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Old 02-15-2018, 07:31 AM
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Re: Sunflowers on a White Cloth - casein

This turned out beautifully.
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Old 03-10-2018, 06:47 PM
Millerhill Millerhill is offline
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Re: Sunflowers on a White Cloth - casein

Beautiful Mary! I'm so impressed with your sense of light. As a rank beginner, I struggle with making that light source a prominent feature of my compositions. Being a professional photographer all my life I'm cursed with the need to make everything look perfect so getting the paint to do my bidding is a lesson in perseverance and determination ;-). I wanted to ask you....why 6 coats of Venetian Red as a ground? Why not one coat, or for that matter...why at all?

Steve in Vermont
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Old 03-10-2018, 07:24 PM
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Mary Klein Mary Klein is offline
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Re: Sunflowers on a White Cloth - casein

Thank you, Steve!

Whether or not to tone your substrate is a very personal choice. My decision stems from the old palette I like to use. It's mahogany and used to be my oil painting palette. It's been impregnated over the years with linseed oil - so it is actually quite water resistant. It's an unlikely choice for a casein palette but - again - a very personal choice - I just really like it and am used to it. The Venetian Red, which is one of my colors anyway, is close in value and color to my mahogany palette. This makes it a little easier to gauge color when mixing.

The six coats is rather arbitrary, I admit. But it seems to be a good amount to fully cover the Claybord panel with no streaking. Also, it gives me a good layer of casein over which to paint. That way, if an area of my painting doesn't receive a lot of paint, there is still a good layer underneath to support it. When my paintings are finished and have cured for 6 weeks, I like to buff them with a small piece of wool. (This brings a lovely satin-y finish to the surface and takes the place of varnishing.) Knowing there is a solid layer of casein to buff gives me confidence - although I've never had any rub-off up to this point.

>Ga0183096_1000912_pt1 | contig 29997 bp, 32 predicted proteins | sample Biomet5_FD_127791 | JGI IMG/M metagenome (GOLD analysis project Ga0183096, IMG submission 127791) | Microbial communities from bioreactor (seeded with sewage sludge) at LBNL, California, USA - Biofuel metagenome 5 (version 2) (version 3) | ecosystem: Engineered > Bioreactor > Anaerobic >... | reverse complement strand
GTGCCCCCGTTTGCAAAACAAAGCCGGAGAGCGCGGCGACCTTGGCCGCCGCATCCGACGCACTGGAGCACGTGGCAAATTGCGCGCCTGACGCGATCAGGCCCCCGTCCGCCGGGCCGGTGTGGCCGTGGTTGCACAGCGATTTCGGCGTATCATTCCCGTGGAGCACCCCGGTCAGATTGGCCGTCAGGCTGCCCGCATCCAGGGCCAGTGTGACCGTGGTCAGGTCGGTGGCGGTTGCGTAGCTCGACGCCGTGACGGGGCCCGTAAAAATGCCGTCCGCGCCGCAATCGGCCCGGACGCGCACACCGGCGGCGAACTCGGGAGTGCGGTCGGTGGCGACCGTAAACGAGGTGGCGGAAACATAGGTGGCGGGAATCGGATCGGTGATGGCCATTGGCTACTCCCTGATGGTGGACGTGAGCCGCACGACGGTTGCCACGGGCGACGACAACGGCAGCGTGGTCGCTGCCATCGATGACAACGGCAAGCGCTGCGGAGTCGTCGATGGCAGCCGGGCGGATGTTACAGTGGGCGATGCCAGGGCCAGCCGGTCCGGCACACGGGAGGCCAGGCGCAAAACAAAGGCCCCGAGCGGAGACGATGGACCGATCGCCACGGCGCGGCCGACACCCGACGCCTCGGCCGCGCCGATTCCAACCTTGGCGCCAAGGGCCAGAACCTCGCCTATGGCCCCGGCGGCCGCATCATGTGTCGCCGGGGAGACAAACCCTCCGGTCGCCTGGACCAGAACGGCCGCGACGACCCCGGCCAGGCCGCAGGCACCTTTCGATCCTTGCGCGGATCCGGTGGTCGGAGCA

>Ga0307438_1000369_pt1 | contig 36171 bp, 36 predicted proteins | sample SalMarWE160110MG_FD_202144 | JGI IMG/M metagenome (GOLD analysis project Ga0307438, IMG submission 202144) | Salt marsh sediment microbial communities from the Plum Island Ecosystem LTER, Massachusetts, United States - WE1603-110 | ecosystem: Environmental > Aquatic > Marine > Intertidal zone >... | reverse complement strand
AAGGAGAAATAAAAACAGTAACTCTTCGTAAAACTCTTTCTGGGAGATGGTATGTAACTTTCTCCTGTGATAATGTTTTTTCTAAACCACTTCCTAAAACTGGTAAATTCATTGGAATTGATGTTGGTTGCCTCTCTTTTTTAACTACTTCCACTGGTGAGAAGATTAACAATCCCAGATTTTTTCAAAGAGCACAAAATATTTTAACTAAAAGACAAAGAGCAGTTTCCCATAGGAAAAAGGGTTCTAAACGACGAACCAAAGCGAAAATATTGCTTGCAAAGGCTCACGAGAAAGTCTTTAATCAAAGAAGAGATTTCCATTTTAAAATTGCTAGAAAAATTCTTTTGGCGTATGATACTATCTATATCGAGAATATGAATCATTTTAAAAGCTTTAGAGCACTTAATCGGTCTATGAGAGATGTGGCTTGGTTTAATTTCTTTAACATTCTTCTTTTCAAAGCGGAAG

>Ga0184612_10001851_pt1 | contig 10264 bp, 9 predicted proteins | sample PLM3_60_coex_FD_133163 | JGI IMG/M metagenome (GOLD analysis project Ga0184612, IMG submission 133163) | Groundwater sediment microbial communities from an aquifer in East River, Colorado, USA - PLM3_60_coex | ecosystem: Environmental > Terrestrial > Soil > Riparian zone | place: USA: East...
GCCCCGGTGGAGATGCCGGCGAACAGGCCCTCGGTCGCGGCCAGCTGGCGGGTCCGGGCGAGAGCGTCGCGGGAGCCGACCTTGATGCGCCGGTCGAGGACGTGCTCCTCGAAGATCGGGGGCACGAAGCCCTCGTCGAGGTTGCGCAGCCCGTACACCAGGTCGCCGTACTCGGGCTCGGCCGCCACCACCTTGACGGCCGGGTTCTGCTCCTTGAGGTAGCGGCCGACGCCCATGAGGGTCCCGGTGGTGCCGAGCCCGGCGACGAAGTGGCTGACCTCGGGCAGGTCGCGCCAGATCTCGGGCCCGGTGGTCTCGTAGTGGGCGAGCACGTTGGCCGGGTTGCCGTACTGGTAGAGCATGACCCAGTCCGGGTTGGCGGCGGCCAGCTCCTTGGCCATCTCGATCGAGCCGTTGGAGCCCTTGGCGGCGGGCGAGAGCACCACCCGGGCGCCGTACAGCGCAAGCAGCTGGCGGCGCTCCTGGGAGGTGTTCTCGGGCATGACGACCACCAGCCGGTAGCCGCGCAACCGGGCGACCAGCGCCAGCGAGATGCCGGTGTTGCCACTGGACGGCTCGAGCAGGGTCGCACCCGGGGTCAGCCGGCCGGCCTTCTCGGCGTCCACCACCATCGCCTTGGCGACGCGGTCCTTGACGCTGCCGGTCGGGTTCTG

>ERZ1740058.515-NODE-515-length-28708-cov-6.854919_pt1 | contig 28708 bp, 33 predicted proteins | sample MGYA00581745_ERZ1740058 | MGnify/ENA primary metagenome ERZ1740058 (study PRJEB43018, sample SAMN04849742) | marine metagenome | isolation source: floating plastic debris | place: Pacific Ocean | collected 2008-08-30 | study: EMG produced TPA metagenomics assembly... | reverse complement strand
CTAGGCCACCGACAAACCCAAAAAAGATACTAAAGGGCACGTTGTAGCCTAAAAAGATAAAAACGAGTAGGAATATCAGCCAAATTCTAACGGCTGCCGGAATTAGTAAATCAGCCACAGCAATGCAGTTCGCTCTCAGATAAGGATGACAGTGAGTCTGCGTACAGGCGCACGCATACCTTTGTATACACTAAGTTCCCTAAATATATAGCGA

The few times I've painted on Claybord straight from the packaging I've been frustrated. The surface feels too slick for me and I felt I had less control. This could be explained by my move from watercolor board to Claybord - the former is very absorbent and I may have gotten used to that. I'm wondering, if I tried untoned Claybord now, how I would rate it.

One final reason: I plan for and utilize the slight lifting I can achieve with the Venetian Red. Whenever I need or want, I can bring up that deep warm color as it suits me. This also helps to unify a painting as it can become the mother color - or a component of the mother color. One could use any color to do this with - including black. Like I said at the top, it's a personal choice.

Hope this is helpful,
Mary